Changes to the UK State Pension system

Changes to the UK State Pension system

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There has been a lot of newspaper inches devoted to the new state pension announced by the Coalition Government – much is positive but as always seems to be the case there are a lot of questions raised so in this blog we will try to explain a little about what is happening.

What’s new?

At the present time, the basic state pension of £107.45 can be increased with additional benefits to a maximum of £142.70. A flat rate pension of £144 a week is planned with a  ‘triple lock guarantee’ (the higher of CPI, Earnings and 2.5%) ensuring it increases year by year and this will then replace the current,tiered system. The new flat rate pension will be introduced in 2017 at the earliest – so far, so good.

Under the new scheme, you will need a minimum of 35 qualifying years’ worth of national insurance contributions (NICs) rather than the current 30 years, to receive the full amount.

You will still be allowed to defer claiming your state pension once you reach state pension age in order to receive a higher weekly amount when you do start claiming but you won’t be able to claim the deferred pension as a lump sum which you are currently able to do.

The new flat rate payment is designed to simplify state pensions and make it easier for people to work out what they will be entitled to.

Winners and losers

Low earners – and many of them are women – will be winners under the new system as will the self employed. These groups have historically done badly under the current system finding it difficult to build up adequate contributions so it’s good news for them.

Anyone who has not reached state pension age in 2017 and who has built up more than £144 from the state and second tier pension (eg SERPS or S2P) will keep their higher pension and from then on they will then get ‘split indexation’ –  that is to say, £144 will go up in line with the triple lock,  the rest will go up in line with CPI.

The independent Institute for Fiscal Studies (IFS) has argued that, while those reaching state pension age before 2060 would be better off under the reforms, those retiring at or after this date would be worse off than they are now.

Do the changes affect other pension schemes?

Members of contracted out pension schemes – typically NHS workers, teachers, civil servants,police and other public service schemes as well as some large employer pension schemes- will see that their NICs increase as the Government brings the contracted out pension scheme option to an end. In the past, contracting out meant there was a discount on NICs but the reduced contributions paid by members of these schemes will soon revert to the full amount and so, for example , someone earning £25,000 per year will pay an extra £270 a year in national insurance contributions.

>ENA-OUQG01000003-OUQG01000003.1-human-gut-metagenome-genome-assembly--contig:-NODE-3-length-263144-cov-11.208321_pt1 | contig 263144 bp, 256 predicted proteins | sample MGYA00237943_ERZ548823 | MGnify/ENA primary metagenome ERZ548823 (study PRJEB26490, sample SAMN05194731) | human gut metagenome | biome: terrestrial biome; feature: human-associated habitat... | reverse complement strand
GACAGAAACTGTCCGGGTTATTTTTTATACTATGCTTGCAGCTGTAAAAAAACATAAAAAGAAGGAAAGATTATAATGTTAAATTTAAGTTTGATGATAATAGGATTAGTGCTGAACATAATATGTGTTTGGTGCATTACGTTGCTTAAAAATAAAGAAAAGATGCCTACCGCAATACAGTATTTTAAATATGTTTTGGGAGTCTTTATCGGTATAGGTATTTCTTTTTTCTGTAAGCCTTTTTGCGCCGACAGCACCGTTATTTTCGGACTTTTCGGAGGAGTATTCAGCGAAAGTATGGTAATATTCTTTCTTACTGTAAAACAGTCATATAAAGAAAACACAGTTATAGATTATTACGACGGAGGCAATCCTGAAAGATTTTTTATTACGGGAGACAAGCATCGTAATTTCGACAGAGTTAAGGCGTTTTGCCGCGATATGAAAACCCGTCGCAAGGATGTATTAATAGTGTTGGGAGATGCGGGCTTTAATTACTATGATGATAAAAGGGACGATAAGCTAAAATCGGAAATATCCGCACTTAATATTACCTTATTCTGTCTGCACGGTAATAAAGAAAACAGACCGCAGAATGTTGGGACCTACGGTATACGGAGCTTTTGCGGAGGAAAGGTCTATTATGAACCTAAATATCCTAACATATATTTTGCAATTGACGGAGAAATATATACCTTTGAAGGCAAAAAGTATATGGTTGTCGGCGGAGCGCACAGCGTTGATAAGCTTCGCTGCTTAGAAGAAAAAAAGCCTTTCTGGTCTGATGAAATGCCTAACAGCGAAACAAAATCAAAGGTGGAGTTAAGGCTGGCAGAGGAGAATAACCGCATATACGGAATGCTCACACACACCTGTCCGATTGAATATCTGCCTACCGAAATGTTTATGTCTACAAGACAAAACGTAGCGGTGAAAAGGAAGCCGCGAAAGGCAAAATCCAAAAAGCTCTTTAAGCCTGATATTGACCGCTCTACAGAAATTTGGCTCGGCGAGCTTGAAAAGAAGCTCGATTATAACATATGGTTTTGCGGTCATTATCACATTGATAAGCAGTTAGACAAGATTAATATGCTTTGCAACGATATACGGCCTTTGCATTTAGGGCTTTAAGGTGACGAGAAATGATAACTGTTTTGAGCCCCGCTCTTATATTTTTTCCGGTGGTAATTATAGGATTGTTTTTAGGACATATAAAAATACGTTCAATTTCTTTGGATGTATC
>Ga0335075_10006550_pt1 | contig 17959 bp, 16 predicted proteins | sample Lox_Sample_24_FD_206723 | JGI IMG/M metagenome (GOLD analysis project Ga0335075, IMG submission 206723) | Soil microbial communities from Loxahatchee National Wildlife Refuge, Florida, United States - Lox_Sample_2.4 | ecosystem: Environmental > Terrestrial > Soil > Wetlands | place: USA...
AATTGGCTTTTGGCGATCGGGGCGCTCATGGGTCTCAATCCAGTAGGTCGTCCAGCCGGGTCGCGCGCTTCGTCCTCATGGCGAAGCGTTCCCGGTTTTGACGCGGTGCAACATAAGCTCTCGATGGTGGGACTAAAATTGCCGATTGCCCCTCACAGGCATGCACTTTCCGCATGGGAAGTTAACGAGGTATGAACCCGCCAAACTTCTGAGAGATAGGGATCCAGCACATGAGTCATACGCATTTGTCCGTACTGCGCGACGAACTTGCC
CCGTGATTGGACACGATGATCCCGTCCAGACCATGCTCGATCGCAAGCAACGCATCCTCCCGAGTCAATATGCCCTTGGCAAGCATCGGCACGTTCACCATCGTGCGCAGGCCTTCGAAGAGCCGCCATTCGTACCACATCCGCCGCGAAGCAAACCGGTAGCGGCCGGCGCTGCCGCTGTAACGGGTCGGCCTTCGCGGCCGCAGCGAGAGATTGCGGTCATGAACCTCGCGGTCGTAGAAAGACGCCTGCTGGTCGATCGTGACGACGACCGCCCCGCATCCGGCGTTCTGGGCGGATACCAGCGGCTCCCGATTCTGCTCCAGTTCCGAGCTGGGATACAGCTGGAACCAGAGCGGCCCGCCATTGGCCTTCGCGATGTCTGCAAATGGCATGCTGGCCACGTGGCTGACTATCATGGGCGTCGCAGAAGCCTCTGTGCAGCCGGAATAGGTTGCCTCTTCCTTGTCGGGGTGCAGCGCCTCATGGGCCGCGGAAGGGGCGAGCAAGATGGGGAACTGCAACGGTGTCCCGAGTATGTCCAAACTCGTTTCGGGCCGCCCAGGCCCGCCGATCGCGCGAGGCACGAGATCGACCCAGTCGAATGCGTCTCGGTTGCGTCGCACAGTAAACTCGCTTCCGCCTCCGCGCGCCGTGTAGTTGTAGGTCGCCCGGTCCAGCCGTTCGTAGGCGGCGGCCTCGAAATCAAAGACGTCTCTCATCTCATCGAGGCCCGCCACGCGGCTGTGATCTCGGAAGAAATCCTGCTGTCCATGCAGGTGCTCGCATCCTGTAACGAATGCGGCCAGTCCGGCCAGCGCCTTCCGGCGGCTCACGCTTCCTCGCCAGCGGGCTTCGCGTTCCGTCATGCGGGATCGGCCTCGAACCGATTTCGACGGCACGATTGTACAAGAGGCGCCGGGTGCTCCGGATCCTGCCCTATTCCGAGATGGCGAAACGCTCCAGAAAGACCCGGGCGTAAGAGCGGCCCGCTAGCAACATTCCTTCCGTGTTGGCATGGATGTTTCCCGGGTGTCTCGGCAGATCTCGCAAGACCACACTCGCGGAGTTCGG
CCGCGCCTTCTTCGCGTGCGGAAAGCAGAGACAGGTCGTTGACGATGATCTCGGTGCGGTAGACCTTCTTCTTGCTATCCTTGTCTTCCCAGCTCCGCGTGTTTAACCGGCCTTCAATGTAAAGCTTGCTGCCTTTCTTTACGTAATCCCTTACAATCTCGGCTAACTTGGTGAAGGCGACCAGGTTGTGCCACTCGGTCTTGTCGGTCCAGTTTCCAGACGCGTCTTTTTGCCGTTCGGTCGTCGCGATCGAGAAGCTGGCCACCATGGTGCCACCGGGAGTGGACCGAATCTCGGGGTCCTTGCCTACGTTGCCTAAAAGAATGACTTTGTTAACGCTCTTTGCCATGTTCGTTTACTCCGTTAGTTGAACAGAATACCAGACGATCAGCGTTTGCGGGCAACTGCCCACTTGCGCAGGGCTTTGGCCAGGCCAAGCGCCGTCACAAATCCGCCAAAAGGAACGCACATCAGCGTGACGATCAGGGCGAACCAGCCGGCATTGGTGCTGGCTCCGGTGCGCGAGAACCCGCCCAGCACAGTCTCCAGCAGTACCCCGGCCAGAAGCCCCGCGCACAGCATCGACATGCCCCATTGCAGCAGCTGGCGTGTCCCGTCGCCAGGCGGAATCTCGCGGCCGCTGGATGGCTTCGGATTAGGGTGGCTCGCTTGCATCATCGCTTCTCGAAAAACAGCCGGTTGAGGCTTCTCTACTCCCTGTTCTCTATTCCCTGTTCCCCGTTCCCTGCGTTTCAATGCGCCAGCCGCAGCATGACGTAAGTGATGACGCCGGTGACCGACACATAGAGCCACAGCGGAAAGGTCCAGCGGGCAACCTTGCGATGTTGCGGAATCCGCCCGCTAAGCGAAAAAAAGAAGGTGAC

So will it still be worth the money?

Emphatically YES. Despite the media coverage, which so often invites us to scorn the State Pension, and comments from others who suggest that the ‘gold plated’ public sector pensions are not all they are cracked up to be, there is absolutely no doubt that £ for £ these pensions are well worth what we are asked to pay for them and more.

The higher earning public sector workers will be asked to increase their contributions and some will doubtless feel aggrieved about that but it will still be a far, far better deal than the self employed or private sector employees could hope for.The highest pension funds regardless of whether they are in the public or private sector are being capped at £1.25m from April 2014.

I have heard claims the Teachers/NHS and other public sector pension schemes are ‘fully funded’ and so don’t need any extra contributions from their members are very misleading not least because there is no fund.

These are ‘pay as you go ‘ schemes and what is being overlooked is the fact that the current working generation whose contributions pay today for the benefits that are paid out tomorrow will soon be retiring and as they do so their replacements in the working population will be fewer in number. Somehow the maths won’t work, fewer people paying in…more people drawing out…so we have to accept that change is coming and we all need to plan for it.

The danger is that all this negative spin discourages people from joining their employers’ pension scheme or creates an atmosphere where they feel it would be better to opt out when in fact the opposite is far more likely to be the case.

So, if in doubt, seek advice. We all need to protect and take responsibility for our own future financial security – today’s newspapers are still only tomorrow’s fish and chip wrappings after all.

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